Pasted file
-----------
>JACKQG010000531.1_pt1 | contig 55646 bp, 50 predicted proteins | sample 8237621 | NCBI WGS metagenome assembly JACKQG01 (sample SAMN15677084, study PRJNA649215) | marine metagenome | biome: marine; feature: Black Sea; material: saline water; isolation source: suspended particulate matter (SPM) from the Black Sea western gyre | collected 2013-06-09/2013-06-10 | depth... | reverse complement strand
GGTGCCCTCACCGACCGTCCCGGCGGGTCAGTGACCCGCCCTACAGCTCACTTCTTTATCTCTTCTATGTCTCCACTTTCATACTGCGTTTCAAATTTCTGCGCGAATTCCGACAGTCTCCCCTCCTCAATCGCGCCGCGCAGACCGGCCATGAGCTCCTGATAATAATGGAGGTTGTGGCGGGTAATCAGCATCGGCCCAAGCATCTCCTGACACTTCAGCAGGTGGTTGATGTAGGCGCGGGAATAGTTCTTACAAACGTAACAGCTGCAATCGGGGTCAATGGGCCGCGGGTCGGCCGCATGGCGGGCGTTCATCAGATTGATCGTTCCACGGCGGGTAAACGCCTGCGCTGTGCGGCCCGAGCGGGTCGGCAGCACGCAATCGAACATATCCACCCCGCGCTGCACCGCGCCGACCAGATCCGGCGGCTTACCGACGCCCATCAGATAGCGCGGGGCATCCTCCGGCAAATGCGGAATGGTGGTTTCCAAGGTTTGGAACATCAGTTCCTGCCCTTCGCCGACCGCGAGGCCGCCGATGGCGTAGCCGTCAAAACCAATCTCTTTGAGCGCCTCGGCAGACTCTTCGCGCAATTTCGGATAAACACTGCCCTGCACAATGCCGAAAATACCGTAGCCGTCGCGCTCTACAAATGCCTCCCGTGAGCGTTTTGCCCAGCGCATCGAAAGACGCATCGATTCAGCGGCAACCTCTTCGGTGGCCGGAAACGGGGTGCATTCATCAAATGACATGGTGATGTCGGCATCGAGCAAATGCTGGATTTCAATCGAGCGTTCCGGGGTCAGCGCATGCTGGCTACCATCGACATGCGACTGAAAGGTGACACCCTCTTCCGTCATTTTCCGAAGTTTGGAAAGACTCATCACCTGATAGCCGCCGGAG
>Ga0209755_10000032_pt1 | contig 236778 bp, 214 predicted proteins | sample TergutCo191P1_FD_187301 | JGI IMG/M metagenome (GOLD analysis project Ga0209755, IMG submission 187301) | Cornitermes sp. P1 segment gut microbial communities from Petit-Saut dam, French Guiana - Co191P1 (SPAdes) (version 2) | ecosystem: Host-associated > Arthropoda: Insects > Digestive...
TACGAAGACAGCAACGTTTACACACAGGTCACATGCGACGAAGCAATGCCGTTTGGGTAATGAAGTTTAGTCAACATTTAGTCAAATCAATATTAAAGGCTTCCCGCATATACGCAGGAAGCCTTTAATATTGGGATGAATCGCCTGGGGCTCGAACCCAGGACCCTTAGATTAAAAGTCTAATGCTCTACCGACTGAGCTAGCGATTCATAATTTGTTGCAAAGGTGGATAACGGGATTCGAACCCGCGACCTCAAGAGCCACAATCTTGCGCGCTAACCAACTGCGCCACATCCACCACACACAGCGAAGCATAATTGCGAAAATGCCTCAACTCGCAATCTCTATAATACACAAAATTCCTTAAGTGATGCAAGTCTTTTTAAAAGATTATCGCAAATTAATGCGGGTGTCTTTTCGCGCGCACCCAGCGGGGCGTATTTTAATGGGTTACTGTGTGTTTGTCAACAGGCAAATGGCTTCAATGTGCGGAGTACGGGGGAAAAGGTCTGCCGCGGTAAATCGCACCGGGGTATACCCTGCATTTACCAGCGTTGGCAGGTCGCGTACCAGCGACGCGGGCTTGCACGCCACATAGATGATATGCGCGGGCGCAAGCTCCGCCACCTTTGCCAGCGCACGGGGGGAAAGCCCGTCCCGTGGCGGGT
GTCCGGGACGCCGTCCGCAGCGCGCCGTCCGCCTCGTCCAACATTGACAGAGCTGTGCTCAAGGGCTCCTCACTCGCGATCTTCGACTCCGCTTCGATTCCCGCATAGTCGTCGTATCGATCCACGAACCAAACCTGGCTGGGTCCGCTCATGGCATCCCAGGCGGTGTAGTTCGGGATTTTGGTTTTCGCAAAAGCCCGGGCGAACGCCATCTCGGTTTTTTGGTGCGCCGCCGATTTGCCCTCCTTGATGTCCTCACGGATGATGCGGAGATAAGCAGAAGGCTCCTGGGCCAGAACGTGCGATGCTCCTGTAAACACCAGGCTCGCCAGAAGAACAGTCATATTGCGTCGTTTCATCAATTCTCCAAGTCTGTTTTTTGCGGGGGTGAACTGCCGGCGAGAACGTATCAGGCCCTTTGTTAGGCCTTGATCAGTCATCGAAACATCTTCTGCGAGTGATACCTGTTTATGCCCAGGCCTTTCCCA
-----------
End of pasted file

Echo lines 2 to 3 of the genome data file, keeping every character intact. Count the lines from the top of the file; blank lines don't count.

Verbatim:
GGTGCCCTCACCGACCGTCCCGGCGGGTCAGTGACCCGCCCTACAGCTCACTTCTTTATCTCTTCTATGTCTCCACTTTCATACTGCGTTTCAAATTTCTGCGCGAATTCCGACAGTCTCCCCTCCTCAATCGCGCCGCGCAGACCGGCCATGAGCTCCTGATAATAATGGAGGTTGTGGCGGGTAATCAGCATCGGCCCAAGCATCTCCTGACACTTCAGCAGGTGGTTGATGTAGGCGCGGGAATAGTTCTTACAAACGTAACAGCTGCAATCGGGGTCAATGGGCCGCGGGTCGGCCGCATGGCGGGCGTTCATCAGATTGATCGTTCCACGGCGGGTAAACGCCTGCGCTGTGCGGCCCGAGCGGGTCGGCAGCACGCAATCGAACATATCCACCCCGCGCTGCACCGCGCCGACCAGATCCGGCGGCTTACCGACGCCCATCAGATAGCGCGGGGCATCCTCCGGCAAATGCGGAATGGTGGTTTCCAAGGTTTGGAACATCAGTTCCTGCCCTTCGCCGACCGCGAGGCCGCCGATGGCGTAGCCGTCAAAACCAATCTCTTTGAGCGCCTCGGCAGACTCTTCGCGCAATTTCGGATAAACACTGCCCTGCACAATGCCGAAAATACCGTAGCCGTCGCGCTCTACAAATGCCTCCCGTGAGCGTTTTGCCCAGCGCATCGAAAGACGCATCGATTCAGCGGCAACCTCTTCGGTGGCCGGAAACGGGGTGCATTCATCAAATGACATGGTGATGTCGGCATCGAGCAAATGCTGGATTTCAATCGAGCGTTCCGGGGTCAGCGCATGCTGGCTACCATCGACATGCGACTGAAAGGTGACACCCTCTTCCGTCATTTTCCGAAGTTTGGAAAGACTCATCACCTGATAGCCGCCGGAG
>Ga0209755_10000032_pt1 | contig 236778 bp, 214 predicted proteins | sample TergutCo191P1_FD_187301 | JGI IMG/M metagenome (GOLD analysis project Ga0209755, IMG submission 187301) | Cornitermes sp. P1 segment gut microbial communities from Petit-Saut dam, French Guiana - Co191P1 (SPAdes) (version 2) | ecosystem: Host-associated > Arthropoda: Insects > Digestive...